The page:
When we husbands flip the January pages of our golf or swimsuit desk calendars and see that bold number 14 staring back at us, the cold, hard, dark reality hits like a black hole. Valentine’s Day is not like birthdays or anniversaries, where simply remembering the occasion gets you more than halfway home. In this age of Palm Pilots and other digital mnemonic devices, we husbands can succeed at birthdays and anniversaries with the very best of them.
But Valentine’s Day is not about remembering. It’s about expressing. This is not a strong suit for most husbands. Even those shortsighted enough to have offered to write their own wedding vows learn quickly—and too late—just how shallow that well of feeling and expression really is for us.
But at least those guys had an idea of what was ahead, expression-wise. The rest of us, who either took an off-the-shelf version of vows or copied something from an obscure book of poetry, approach that first Valentine’s Day with the obliviousness of lemmings heading for the edge of a cliff. And by February 15, most of us are still reeling from what exactly it was that hit us the day before.
It’s the almost sub-atomic calibration of the gift that does us in. I mean, sure, we still have that obscure book of poetry somewhere. But should we try to trot out another ineptly delivered but heartfelt verse, we simply reveal ourselves as the fraud she already knows we are. What we had gotten away with amongst a hall full of half-drunk wedding guests is not going to work within the now-unbridled confines of a one-on-one situation, where experience has already demonstrated our lack of either rhyme or reason. That’s when we realize we’re out of bullets and that every birthday and anniversary remembered simply serves to remind you of that impending February Judgment Day we cannot escape.
You see, taking the shotgun approach by going overboard with presents and reckless expressions of love and devotion only raises suspicion and doubt that we’re concealing something truly despicable, something other than the well-observed truth that we haven’t a romantic bone in our bodies. Yet if we don’t make enough of a fuss on this Day of Infamy, we’ll discover that we do have at least one romantic bone, because it’s suddenly in danger of being broken by a kitchen utensil.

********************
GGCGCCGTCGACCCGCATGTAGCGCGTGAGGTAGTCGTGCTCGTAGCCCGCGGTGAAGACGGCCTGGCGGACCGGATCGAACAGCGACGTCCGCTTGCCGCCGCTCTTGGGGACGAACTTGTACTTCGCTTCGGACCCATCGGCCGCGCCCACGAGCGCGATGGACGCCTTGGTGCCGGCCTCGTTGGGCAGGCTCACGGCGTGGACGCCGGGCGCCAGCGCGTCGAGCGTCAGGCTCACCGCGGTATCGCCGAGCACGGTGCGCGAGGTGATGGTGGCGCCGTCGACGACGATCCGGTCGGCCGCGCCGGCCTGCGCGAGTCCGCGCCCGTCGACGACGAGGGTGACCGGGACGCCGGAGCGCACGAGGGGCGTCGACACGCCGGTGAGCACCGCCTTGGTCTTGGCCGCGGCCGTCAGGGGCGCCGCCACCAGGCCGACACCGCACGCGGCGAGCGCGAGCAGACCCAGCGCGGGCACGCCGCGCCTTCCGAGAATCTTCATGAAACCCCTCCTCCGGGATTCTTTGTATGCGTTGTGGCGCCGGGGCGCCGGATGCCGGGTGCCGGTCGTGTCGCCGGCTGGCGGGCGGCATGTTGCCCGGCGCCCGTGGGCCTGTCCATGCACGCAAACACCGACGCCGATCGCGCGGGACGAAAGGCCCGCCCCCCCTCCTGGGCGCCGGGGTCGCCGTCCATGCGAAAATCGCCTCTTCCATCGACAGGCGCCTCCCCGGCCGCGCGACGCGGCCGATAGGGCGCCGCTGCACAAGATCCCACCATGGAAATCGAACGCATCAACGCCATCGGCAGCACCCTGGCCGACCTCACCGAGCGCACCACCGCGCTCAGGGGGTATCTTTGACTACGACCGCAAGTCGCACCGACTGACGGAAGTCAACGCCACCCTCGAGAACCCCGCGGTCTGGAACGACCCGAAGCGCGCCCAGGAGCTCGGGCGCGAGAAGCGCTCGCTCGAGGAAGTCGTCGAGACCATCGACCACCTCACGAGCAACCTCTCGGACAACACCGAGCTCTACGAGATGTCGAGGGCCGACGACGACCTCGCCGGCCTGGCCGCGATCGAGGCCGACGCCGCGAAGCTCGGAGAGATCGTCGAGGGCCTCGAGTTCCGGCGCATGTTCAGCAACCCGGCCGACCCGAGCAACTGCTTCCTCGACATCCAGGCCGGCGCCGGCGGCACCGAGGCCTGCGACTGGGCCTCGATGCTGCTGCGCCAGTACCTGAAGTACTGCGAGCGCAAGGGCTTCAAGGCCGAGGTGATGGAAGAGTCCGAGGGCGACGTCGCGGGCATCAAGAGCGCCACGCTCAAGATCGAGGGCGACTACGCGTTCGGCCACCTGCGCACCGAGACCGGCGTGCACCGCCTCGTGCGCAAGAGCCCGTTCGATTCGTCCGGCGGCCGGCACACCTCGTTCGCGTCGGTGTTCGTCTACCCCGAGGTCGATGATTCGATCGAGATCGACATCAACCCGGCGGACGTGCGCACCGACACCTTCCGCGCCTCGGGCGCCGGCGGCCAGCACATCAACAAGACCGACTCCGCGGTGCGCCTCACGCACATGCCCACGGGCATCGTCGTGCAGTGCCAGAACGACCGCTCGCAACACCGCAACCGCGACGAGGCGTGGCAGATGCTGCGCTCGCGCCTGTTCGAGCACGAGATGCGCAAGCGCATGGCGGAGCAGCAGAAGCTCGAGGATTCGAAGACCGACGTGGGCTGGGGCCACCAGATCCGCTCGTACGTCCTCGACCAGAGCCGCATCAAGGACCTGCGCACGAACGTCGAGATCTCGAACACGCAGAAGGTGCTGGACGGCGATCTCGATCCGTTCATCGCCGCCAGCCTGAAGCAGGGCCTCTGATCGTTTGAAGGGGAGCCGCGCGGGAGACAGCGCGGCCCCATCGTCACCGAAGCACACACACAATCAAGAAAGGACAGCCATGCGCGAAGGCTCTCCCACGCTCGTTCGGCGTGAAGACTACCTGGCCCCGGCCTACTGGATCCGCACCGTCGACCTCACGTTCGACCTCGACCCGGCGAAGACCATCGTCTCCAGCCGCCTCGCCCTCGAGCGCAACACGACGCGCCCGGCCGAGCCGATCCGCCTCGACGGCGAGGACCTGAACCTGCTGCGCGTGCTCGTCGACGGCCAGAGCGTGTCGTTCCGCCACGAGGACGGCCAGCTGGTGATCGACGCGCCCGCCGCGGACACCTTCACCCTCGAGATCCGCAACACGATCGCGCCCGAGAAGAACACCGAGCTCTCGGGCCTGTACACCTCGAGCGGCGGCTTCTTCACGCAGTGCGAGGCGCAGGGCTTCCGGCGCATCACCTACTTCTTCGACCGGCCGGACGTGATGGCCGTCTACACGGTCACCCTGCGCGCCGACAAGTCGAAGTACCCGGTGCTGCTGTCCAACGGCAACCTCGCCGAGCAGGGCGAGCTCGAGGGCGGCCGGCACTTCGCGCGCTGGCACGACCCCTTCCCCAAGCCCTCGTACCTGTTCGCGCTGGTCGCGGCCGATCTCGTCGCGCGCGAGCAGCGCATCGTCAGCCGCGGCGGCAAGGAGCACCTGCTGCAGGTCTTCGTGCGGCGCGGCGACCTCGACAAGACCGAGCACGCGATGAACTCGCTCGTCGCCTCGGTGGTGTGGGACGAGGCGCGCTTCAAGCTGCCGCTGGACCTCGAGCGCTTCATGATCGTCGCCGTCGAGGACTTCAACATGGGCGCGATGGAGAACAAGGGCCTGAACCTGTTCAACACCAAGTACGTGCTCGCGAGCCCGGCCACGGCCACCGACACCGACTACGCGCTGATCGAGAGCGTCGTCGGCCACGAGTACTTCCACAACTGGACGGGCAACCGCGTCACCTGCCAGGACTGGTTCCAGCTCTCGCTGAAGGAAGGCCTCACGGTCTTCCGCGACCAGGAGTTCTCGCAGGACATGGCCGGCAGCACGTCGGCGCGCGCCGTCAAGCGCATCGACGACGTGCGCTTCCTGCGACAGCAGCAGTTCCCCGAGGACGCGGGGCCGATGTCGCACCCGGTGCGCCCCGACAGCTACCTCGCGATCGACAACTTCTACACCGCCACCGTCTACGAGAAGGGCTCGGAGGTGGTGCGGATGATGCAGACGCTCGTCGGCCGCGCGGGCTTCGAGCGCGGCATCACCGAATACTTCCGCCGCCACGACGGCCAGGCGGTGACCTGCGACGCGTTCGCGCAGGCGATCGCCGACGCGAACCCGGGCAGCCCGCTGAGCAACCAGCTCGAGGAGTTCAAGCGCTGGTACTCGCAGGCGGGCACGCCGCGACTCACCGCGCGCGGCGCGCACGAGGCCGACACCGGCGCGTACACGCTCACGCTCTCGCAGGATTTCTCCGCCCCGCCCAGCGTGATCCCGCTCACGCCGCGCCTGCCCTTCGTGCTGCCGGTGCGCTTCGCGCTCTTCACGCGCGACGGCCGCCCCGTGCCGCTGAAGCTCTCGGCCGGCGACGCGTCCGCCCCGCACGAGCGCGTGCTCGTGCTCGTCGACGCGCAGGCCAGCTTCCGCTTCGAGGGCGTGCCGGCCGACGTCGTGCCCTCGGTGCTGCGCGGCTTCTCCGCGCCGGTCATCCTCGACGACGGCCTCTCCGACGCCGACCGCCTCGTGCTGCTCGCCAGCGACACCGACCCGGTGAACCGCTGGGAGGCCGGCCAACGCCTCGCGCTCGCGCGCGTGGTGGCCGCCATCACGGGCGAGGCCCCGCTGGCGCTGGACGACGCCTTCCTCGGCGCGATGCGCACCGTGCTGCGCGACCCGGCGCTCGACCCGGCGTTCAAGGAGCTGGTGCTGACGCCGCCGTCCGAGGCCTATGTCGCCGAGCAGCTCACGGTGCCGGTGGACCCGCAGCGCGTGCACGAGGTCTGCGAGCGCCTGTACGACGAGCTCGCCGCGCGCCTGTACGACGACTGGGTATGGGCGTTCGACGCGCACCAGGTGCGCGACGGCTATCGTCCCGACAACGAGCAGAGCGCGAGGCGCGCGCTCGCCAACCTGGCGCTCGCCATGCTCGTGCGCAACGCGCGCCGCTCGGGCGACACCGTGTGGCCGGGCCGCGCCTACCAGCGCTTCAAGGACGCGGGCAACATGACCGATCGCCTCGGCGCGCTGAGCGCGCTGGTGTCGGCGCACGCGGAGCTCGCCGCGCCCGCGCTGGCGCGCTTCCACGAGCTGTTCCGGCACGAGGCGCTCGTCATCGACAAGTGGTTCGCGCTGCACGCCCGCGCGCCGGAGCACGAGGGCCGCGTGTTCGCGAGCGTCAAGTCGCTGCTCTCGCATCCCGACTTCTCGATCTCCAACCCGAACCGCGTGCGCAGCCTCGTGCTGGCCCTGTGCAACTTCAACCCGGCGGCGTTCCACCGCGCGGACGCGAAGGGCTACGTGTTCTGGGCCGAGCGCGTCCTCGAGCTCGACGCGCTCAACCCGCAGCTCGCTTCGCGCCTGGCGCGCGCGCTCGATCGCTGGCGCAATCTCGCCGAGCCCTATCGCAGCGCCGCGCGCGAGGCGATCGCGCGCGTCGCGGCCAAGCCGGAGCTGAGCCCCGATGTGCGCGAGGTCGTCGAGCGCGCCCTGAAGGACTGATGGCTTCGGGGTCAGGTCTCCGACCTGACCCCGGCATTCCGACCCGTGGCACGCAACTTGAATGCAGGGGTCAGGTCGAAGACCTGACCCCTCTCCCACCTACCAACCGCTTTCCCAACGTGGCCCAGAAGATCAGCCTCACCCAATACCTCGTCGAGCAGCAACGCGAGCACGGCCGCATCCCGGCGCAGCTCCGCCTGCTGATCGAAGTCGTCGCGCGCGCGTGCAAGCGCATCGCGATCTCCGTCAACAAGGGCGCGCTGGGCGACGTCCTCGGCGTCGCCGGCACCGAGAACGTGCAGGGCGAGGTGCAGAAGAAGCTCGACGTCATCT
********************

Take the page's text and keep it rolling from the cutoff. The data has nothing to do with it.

And the longer we’ve been married, the worse it gets. Over the years, Valentine’s Day is like Comic Relief: it’s long since become stale and overworked, but it’s still for a good cause. And we’ve long since become the objects of disaffection. But she’s bought a ticket, so she still expects the effort.
So you stand there, naked before God, and watch the bemused sneer form at the corners of her mouth as you parade a series of cards, sweets, items from Victoria’s Secret (what exactly is our thinking on this one?) and other things before her: certificates for a Day of Beauty (a gift we would have thought would have been a home run, only to see it drift foul at the last second with, “So you think I’m ugly and fat, is that it?”); mis-sized jewelry (“You know, dearie, this is bigger than my engagement ring. Just what in hell are you hiding?”); tickets for a Broadway show that, for a second showed some real possibilities until she saw they were for “Spamalot” and that sneer came right back. Then, mercifully, she extends her hand to receive that finely wrapped obscure book of poetry you finally chose in desperation, sighs deeply, turns away, leaving you standing there empty-handed, but still clueless as to just how wide you missed the mark this time.
Husbands need to try another tack for Valentine’s Day, accepting as a basic truth that the closest we’ll ever get to expressing true emotional devotion is wearing an authentic jersey of our favorite quarterback. We need to simply and resignedly fall upon our swords and proclaim that our whole lives and all that we do is an expression and testament to our undying love and devotion.
At least we’ll succeed in turning that sneer into outright laughter.Â
Reid Champagne, Delaware’s resident cupid, continues to fire from an empty quiver.